Edibles

Squash: Harvesting and Storing Winter Squash

Squash: Harvesting and Storing Winter Squash

There are few things that satisfy the fall and winter dinner table like pumpkins and winter squash. It's even more rewarding to grow them yourself. With the right knowledge, you can turn your harvest into delicious and nutritious fare for months.

Check for Ripeness
Since you can't just open the squash on the vine to see if it's ripe, you have to rely on some outside indicators. Checking the color, sheen, and hardness of the rind is the best way to determine ripeness. Most squash change color when right, such as butternut that changes from a cream color to a rich tan. Many varieties also lose their glossy coat to a duller tone when ripe. Still not sure? Try denting the skin with your fingernail; a ripe pumpkin or squash may dent, but it won't poke through easily. The condition of the foliage and stems are other ripeness indicators. If the squash is ready, the leaves will be turning yellow and the stems will be hard, starting to crack, or turn brown. For cooler regions of the country, you'll see squash ripening around September and October. Warmer, southern climates should plan squash planting times so that they mature in September/October as cooler fall temperatures produce a better quality of squash.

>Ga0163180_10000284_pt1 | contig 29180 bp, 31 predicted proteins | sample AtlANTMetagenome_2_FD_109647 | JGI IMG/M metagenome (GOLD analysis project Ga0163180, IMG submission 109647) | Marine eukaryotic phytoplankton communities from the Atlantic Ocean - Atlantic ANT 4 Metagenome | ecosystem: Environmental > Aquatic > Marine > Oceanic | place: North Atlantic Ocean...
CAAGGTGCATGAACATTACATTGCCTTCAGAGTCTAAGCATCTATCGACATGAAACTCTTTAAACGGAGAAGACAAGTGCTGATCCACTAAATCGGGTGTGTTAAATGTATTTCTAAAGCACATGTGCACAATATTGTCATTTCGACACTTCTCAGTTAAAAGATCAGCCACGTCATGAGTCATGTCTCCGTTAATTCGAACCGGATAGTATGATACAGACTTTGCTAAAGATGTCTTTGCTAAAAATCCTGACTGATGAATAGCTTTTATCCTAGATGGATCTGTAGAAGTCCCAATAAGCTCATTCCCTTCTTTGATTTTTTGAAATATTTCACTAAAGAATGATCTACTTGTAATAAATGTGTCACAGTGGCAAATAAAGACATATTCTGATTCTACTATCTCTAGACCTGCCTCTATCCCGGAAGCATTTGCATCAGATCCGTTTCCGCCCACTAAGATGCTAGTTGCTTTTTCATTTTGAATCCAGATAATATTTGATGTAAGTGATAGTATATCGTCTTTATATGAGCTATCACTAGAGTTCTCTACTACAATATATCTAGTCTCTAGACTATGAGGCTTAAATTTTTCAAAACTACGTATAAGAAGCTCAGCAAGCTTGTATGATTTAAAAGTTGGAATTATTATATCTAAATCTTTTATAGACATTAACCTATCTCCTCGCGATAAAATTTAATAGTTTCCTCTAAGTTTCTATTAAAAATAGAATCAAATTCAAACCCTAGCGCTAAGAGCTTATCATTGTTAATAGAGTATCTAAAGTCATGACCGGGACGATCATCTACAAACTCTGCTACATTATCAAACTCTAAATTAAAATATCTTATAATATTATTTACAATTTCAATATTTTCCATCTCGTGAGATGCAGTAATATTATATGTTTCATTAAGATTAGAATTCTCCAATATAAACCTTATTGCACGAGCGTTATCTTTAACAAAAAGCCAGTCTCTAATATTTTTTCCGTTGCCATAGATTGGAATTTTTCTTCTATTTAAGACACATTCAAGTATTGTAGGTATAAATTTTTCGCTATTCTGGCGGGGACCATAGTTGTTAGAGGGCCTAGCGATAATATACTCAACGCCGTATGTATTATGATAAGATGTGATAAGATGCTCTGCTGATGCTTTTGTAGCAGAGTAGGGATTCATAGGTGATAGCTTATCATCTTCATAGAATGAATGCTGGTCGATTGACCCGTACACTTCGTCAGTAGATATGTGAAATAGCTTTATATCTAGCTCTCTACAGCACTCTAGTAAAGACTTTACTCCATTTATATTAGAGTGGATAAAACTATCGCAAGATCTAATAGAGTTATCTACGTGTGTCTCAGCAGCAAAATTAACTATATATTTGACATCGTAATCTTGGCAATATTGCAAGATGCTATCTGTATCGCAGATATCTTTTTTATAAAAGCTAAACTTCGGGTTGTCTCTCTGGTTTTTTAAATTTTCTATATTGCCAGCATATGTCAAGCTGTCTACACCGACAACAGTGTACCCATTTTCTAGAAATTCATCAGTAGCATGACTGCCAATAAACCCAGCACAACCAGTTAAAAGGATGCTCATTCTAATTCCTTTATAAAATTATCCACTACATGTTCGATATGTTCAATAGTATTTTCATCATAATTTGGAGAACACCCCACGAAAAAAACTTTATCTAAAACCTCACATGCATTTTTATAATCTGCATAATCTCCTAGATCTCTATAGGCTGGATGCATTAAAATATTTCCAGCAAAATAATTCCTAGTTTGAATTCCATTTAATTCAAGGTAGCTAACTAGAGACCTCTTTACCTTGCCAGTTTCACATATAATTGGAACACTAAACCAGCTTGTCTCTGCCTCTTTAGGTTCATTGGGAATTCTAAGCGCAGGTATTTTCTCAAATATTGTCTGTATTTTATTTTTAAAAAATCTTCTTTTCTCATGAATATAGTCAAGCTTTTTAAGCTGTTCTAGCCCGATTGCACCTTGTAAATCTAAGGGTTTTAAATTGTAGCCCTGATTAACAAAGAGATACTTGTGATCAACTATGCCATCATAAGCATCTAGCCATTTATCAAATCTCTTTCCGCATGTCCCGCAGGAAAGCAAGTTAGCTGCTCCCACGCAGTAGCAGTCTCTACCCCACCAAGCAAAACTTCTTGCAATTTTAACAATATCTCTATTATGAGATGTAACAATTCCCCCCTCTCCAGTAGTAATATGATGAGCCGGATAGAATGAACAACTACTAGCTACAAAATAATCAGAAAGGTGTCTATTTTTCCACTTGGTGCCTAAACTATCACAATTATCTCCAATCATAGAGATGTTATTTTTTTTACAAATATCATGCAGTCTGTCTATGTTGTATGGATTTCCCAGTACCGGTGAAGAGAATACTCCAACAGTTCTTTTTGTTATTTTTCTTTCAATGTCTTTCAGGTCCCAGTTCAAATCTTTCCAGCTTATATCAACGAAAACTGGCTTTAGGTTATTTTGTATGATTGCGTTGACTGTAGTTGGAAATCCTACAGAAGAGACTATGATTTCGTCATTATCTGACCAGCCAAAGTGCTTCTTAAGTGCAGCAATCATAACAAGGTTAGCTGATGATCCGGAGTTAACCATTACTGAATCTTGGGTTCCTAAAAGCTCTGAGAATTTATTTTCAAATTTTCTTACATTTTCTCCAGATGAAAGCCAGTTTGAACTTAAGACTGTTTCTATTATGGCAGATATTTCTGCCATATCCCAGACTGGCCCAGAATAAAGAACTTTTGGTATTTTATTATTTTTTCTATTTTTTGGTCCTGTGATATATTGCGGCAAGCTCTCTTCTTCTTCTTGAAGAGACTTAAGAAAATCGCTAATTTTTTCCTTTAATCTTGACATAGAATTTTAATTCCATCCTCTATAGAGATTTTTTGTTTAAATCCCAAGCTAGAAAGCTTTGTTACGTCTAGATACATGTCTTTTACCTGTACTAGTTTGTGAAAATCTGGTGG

Harvest
Harvest squash before the first hard freeze (below 28

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